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From donor to volunteer: a journey rewarded by s’mores and an unforgettable summer experience

Guest post by Catherine Angellen, CPAWS donor and Get Outside B.C. volunteer

Way back in the 1980s, when environmental groups in Canada were fledglings, there was only one way my husband and I thought about participating. It was simple: Give money.

To start, we bought memberships for ourselves. If a group was publishing calendars, we didn’t fret about gift ideas for friends and relatives. We faithfully subscribed to the glossy magazines put out by organizations as a benefit of membership. (Editor David Dodge, of CPAWS’ Borealis magazine, even welcomed my queries and in 1990 published my first feature length story in the magazine.)

Environmental groups dreamed up new ways to solicit financial support.  And you name it, we bought it. Throughout our peak working and earning years, we were too busy to respond to requests that regularly arrived via snail mail. By making contributions that were deducted each month from our bank account, we put the matter of giving out of our minds. We signed petitions and sent copies of pre-drafted letters to ministers of the environment and CEOs of logging and mining companies. We wanted to make a difference and in some impersonal way, our cash donations probably helped. Yet during the decades that we were members of environmental groups, we never actually met any of their dedicated staff and volunteers.

Now that my husband and I are retired, we are exploring a new way to serve as donors. In the spring of 2013, while updating credit card information online for our monthly payment to CPAWS, we saw an opportunity to donate time, skills and experience. Get Outside BC, a gathering for youth natural leaders, needed someone to take photographs and videos (that would be my husband, assisted by me). It was our first interpersonal experience in 30 years of belonging to half a dozen environmental groups.

The third annual Get Outside BC Leadership Summit, otherwise known as GOBC, was held in two locations near Squamish from July 13-17. The event was attended by 33 teenaged participants, youth mentors and staff who convened by planes, ferries, cars and buses from five regional “hubs” representing Vancouver, Victoria (Islands), Prince George, Okanagan and Kimberley. Participants ranged in age from almost 13 to 18.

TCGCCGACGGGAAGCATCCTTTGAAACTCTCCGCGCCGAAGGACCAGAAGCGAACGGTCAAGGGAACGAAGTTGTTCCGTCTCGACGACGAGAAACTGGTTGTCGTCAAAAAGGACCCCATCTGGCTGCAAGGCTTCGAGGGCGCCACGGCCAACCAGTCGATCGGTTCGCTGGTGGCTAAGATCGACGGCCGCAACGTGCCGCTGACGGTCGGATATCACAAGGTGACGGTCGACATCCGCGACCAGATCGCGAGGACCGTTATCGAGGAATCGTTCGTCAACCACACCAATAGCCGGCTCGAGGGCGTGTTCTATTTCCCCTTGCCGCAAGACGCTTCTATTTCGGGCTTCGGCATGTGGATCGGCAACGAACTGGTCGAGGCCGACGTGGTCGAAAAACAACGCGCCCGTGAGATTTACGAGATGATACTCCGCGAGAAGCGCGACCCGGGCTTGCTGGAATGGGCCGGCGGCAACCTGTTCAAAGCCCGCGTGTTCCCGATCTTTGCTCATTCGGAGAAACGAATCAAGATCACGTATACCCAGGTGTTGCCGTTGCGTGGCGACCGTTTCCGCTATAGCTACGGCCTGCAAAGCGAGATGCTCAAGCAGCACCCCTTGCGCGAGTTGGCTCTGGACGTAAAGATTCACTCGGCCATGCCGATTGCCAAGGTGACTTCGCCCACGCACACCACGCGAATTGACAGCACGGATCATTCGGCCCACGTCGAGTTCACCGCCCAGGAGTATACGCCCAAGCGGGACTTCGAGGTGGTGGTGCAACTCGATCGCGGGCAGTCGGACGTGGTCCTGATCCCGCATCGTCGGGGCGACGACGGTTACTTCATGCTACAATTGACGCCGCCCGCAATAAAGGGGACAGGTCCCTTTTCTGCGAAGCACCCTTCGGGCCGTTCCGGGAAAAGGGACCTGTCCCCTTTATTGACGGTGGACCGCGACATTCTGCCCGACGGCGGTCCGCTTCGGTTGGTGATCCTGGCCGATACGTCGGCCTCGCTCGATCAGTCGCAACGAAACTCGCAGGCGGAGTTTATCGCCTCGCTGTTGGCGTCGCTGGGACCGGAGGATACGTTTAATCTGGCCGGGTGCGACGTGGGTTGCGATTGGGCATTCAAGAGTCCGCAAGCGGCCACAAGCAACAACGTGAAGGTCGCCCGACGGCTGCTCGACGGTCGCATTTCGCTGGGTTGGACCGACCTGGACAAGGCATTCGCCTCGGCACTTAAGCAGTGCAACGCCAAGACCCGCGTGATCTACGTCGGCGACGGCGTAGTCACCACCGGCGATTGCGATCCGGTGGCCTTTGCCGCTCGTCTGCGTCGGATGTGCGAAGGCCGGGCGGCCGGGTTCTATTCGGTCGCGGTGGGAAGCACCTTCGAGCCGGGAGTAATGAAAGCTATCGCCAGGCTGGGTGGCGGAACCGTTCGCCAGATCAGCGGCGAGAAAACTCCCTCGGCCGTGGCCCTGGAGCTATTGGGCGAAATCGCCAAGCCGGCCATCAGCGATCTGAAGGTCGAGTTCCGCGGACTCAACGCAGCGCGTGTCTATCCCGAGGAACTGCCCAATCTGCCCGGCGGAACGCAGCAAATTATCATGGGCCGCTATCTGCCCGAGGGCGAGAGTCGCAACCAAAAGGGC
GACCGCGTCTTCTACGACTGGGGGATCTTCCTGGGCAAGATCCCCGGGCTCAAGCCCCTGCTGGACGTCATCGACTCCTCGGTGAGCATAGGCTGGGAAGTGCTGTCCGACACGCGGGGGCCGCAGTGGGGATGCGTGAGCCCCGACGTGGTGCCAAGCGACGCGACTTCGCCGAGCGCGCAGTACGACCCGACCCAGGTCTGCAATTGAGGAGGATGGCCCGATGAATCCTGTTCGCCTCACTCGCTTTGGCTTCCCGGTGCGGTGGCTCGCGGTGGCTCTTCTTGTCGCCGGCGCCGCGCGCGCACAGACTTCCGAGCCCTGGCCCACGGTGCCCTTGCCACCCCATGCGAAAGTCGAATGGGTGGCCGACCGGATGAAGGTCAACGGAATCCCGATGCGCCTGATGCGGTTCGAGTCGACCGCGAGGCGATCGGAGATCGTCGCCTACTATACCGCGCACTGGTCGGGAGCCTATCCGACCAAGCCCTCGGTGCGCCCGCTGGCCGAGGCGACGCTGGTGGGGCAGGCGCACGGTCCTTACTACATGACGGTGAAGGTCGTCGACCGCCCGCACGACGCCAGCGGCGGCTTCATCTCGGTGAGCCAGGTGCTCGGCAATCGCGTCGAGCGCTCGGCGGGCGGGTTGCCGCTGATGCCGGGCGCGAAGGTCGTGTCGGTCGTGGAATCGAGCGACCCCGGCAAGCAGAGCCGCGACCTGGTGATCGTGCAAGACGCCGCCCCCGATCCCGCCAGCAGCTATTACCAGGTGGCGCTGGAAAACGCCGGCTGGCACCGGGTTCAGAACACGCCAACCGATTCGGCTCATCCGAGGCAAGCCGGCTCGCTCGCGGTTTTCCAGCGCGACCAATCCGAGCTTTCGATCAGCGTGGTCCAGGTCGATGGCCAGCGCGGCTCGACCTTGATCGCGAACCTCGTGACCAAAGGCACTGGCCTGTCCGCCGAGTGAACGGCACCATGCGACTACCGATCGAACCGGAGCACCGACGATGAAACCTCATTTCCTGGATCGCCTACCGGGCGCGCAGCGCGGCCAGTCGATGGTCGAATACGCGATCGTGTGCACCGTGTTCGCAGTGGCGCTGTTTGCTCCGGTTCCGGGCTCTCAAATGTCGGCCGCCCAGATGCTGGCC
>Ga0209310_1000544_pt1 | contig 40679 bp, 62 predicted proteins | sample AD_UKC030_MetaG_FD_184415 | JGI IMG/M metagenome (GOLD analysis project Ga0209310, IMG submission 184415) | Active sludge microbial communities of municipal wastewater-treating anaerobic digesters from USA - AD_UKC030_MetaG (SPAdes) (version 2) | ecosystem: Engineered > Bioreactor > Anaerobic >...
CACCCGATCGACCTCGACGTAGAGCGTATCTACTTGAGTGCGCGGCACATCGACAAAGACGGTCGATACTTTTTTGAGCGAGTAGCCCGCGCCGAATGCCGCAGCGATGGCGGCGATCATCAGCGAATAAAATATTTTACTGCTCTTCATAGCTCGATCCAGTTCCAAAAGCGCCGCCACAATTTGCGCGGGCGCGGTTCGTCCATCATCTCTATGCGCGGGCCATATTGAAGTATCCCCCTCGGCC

The wonderful staff at this year's Get Outside B.C. youth summit (that's me at the back, on the right)

Most of my volunteer experience with this age group relates to outdoor programs for young offenders, or visiting young offenders in an institution. My husband was a youth leader more than a generation ago. Now we had an opportunity to interact with a group of young people who are articulate, talented and going places. Some have already been recognized as leaders in their communities. How refreshing!

From early morning to late evening, the youth leaders adjusted to three full days of workshops and presentations interspersed with team-building games. Asked to set aside cellphones during programming, they easily interacted with each other, and staff from sponsors CPAWS, BC Parks, Child and Nature Alliance of Canada, and MEC (Mountain Equipment Co-op). They also interacted with us, the two oldest people on the scene.

Initially, we planned to conduct our own interviews with the young subjects who appeared on camera. It quickly became apparent, however, that they were eager to interview each other and more than capable of asking one another our prepared questions. As it turned out, young people talking to their peers is a relaxing and revealing experience for everyone involved.

Photo by Colin J. McMechan

Skills and experience in photography, writing and communications are something we imagined passing on to the young people. I wrote an essay and we collaborated on “tip sheets” that we submitted for inclusion in their manuals. With everyone at a different stage of development, we figured there would be useful nuggets in these pithy handouts.

But  we soon became aware that this group of youth might have more to teach us. The photographers among them applied sophisticated techniques to their images in post-production and virtually everyone was adept at social media and networking. In many respects, our “expertise” is dated and we were struggling to keep up.

As a result, the summit did not exactly tap into my communications expertise. Thankfully there were chores, such as doing dishes, cleaning up the campsite, chopping kindling, and hanging up wet laundry that provided me with a modest role to play. None of it was onerous and all of it allowed me to hang out with an elite group for several days in B.C.’s glorious outdoors.

Certain events were profound, such as the workshop on mindfulness delivered by a 20-year-old past Get Outside BC participant. Others were heartwarming, such as a conversation along the hiking trail that began: “I’ve been looking forward to talking to you about how you got started in your career.” Still others were engaging in a funny way: “You’ve never tried a s'more’? I’ll make one for you!” Around the last night campfire, she kept her promise, presenting me with a gooey marshmallow, coated with melted chocolate, mooshed between two graham crackers. Minutes later, the word having spread, another one appeared.

There are many ways to be a donor. For those who have the means, it’s easy to write a cheque. But if you want an experience that is a whole lot sweeter and more personal, there are other options. Nothing beats your first “smore” and a gathering of keen teens whose charm and energy are already making the world a better place.